Research possibilities are endless as new faculty collaborate
New faculty find opportunity to collaborate in an interdisciplinary research project.
Nishad Jayasundara studies toxic effects of various chemicals at the cellular level, including those commonly found in Maine waterways. Before coming to the University of Maine, he often wondered about the possibilities of creating a model that could predict the outcome of chemical reactions without having to test them in the lab – but would need help from an expert to do so.
The opportunity to find a partner for his idea came at the 2017 UMaine New Faculty meeting. Jayasundara, assistant professor of marine sciences met many professionals from diverse studies at the meeting, including Zheng Wei, assistant professor of math and statistics, and discussed how they could work together to develop this model.
“In a collaborative project with another professor in my department, we were generating toxicity data for chemicals using a novel method and I’d been trying to find a different way to analyze that data. While the way we were collecting the data was novel, the analysis was not very sophisticated. So, when I met Wei and heard about his research interests, I basically cornered him,” Jayasundara said.
And so, a research project was created: “High throughput predictive bioenergetics through statistical machine learning for big-data to assess biological responses to environmental stressors.”
Studying the health effects of pollution.
The research tests how certain chemicals, such as a common chemical found in Maine ground-water called arsenic, affect cell functions even at levels that are considered safe for human consumption.
They are particularly focused on how mitochondria, the energy producing power house of the cell, is affected by these chemicals. The model they are developing aims to predict the effects of these chemicals without physically testing them at every concentration. This will save time and money for future research and also provide vital data that will indicate the levels of chemicals we should be concerned about.
“We aim at developing a statistical prediction model by integrating biological data, in this case mitochondrial respiration data that are generated from Jayasundara’s lab, with machine learning approaches on big-data,” Wei said.
This project is one of nine inaugural Interdisciplinary Undergraduate Research Collaborative (IURC) grants. The grant provided start-up funds for the research while the team pursues more funding to continue developing this project in the future. The funds also allowed the opportunity for two UMaine undergraduates to gain valuable experience in research work on this project.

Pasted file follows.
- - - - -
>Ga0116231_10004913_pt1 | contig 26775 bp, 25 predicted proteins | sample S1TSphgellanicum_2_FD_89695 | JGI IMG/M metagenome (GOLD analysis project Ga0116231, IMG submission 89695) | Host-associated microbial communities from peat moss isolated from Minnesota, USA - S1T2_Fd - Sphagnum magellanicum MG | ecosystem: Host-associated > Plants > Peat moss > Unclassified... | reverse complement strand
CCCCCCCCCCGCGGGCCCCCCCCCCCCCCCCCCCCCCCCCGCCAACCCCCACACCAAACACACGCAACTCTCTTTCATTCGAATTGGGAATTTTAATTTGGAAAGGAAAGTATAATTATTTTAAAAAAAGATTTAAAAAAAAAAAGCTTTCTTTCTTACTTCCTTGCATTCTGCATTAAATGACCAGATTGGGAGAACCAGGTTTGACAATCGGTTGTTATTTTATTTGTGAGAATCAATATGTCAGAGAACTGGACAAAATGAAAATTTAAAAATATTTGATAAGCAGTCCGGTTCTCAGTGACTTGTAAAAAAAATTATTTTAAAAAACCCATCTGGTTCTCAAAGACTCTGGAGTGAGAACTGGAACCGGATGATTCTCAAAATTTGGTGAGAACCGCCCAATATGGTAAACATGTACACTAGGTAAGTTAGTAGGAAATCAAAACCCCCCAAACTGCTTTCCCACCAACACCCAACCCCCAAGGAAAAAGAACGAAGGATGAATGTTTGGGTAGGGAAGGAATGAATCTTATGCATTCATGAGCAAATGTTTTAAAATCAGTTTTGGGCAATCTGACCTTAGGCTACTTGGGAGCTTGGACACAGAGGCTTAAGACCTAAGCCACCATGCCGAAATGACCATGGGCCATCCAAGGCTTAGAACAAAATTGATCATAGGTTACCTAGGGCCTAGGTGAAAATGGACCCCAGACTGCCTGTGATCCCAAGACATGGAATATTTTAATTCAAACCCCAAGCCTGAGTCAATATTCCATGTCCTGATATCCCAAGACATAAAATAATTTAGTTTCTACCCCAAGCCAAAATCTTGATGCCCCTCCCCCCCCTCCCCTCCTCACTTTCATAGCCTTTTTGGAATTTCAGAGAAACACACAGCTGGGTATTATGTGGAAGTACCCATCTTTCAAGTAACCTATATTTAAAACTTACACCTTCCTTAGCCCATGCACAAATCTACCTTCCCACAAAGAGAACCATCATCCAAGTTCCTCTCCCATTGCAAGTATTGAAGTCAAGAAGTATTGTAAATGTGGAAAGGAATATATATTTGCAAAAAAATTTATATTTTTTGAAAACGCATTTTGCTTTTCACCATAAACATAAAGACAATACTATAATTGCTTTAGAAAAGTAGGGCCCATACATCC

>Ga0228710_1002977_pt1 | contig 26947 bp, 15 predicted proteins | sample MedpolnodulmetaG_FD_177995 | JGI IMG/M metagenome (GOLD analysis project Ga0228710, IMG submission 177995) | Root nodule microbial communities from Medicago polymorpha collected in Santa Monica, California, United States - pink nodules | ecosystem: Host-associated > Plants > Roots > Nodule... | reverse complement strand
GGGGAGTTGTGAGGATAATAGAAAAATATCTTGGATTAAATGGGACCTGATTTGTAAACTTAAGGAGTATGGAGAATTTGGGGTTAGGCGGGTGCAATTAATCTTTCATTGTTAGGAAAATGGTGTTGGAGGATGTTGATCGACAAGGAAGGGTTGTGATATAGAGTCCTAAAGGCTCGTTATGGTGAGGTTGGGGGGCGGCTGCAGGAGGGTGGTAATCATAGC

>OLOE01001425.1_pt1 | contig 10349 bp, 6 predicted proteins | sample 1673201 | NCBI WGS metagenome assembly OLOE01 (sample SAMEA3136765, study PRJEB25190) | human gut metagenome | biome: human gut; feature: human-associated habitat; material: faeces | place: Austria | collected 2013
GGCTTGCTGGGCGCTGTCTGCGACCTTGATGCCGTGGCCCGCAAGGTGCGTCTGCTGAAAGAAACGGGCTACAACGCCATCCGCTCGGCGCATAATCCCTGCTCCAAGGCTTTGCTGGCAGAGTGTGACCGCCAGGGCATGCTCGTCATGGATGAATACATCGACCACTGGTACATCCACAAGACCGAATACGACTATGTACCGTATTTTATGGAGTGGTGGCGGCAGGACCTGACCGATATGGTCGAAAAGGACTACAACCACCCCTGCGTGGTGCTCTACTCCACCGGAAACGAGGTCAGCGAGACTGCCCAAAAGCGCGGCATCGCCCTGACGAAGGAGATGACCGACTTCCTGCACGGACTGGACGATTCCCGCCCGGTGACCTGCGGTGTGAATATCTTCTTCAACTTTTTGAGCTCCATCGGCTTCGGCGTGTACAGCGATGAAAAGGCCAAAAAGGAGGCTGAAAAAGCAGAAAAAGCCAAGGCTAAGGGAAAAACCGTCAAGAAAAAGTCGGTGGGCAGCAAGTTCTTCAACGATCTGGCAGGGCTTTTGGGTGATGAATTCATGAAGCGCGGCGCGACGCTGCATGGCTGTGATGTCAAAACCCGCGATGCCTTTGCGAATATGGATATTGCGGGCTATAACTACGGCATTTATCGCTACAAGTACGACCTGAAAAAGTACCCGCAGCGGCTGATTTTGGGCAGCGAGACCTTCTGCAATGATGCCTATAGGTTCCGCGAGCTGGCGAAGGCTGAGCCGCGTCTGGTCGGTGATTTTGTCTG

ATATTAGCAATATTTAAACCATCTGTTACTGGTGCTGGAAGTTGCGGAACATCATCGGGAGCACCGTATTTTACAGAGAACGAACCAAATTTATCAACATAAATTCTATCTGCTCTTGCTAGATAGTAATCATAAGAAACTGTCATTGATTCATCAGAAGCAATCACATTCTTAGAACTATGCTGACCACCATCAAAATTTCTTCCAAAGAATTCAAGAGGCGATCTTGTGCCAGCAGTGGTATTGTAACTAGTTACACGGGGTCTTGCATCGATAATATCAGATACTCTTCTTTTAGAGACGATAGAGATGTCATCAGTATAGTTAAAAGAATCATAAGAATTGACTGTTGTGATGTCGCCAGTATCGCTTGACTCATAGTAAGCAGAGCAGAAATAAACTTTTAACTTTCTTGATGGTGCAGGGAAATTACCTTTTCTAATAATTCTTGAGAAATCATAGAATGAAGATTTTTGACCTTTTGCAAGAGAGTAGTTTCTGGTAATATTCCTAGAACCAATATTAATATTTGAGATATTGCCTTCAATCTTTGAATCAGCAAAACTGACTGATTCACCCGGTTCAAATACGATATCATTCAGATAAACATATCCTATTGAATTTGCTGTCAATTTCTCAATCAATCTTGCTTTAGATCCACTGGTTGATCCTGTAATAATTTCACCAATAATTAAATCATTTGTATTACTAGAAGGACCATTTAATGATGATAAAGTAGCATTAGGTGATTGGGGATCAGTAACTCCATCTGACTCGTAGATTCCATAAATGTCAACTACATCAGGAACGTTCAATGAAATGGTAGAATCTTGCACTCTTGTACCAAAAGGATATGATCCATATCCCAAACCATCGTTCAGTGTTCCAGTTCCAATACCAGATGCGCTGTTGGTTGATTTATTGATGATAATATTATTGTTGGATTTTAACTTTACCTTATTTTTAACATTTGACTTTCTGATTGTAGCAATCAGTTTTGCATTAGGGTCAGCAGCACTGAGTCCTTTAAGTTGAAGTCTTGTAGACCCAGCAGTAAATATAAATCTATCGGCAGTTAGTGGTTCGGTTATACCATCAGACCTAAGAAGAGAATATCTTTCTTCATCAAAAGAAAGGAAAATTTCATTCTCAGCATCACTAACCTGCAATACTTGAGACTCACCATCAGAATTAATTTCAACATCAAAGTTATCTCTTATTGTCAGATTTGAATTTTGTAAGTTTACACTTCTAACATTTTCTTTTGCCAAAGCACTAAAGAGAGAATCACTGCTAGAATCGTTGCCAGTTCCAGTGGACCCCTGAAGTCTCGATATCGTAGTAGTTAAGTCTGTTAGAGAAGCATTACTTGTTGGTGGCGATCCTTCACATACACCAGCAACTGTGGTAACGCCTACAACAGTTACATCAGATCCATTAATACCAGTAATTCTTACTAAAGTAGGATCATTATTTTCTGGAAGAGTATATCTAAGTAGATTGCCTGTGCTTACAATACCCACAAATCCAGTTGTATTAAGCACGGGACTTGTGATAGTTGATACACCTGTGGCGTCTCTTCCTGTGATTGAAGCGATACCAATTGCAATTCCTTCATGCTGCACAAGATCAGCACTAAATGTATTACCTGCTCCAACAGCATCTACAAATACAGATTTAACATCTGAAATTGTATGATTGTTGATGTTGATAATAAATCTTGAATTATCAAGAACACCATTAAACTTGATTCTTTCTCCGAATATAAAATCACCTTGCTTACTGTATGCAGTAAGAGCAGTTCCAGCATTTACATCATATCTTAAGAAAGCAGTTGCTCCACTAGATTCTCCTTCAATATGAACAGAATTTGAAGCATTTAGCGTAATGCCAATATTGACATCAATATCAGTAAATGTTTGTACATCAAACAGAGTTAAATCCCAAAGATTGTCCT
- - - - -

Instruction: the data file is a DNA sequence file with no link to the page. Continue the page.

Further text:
New faculty research allows interdisciplinary opportunities for students.
Bradlyn McEttrick, marine sciences undergraduate, and Madeline Dorr, mathematics undergraduate, met through this interdisciplinary project. They are from different departments at UMaine and would not have worked together if not for Jayasundara and Wei developing this project.
McEttrick jumped at this opportunity to work in a research lab as a first-year student. She appreciates the experience and believes more incoming students should take opportunities in performing research. Working on this project allows her to gain important experience that will help further her education and future career.
She says that as a freshman, she only had a vague idea of what career-path she wanted to follow and working in the lab was an eye-opening experience for her. She explains that when people think of going into marine sciences, the perception is they will one day work in an aquarium – a perception she hopes will change with more students having hands-on experiences in university research labs.
“This opened up my horizons of what I can do with my career,” McEttrick said. “I wanted to help people ever since I was younger and now this gives me an opportunity to actually make the difference with science.”
Dorr thought it was interesting to work with another student outside her field of study. She learned how to communicate through different scientific disciplines. She is able to gain relevant experience for pursuing graduate school.
“Working with Bradlyn meant I was working with someone who has taken very different classes than me. One time, when Bradlyn and I met up to prepare for a presentation on this research, we ended up spending a lot of time talking about our different parts of the project and sharing background knowledge from our respective disciplines. It was very interesting to find out how two seemingly unrelated areas of study coincide and can used together for research projects,” Dorr said.
Collaborations result in fascinating research possibilities.
Jayasundara and Wei combined biological sciences and statistics knowledge to create opportunities for new research and new experiences for undergraduates. The possibilities are endless and the results are fascinating when faculty and students combine diverse skill sets in research.
For more stories like this, read about other IURC projects here at UMaine.
Supporting Undergraduate Research: Interdisciplinary Team Tackles Food Waste This Summer
Studying tick-borne diseases in an iconic native Maine species: Moose
Developing an app to revolutionize greenhouse farming in Maine
Muscular dystrophy research aims to understand muscle degeneration
Learn more about student projects like this and chat with researchers directly about their work at the 2019 UMaine Student Symposium (#UMSS19) on April 10 at the Cross Insurance Center in Bangor.
Author: Kendra Caruso
Media Contact: Christel Peters, 207.581.3571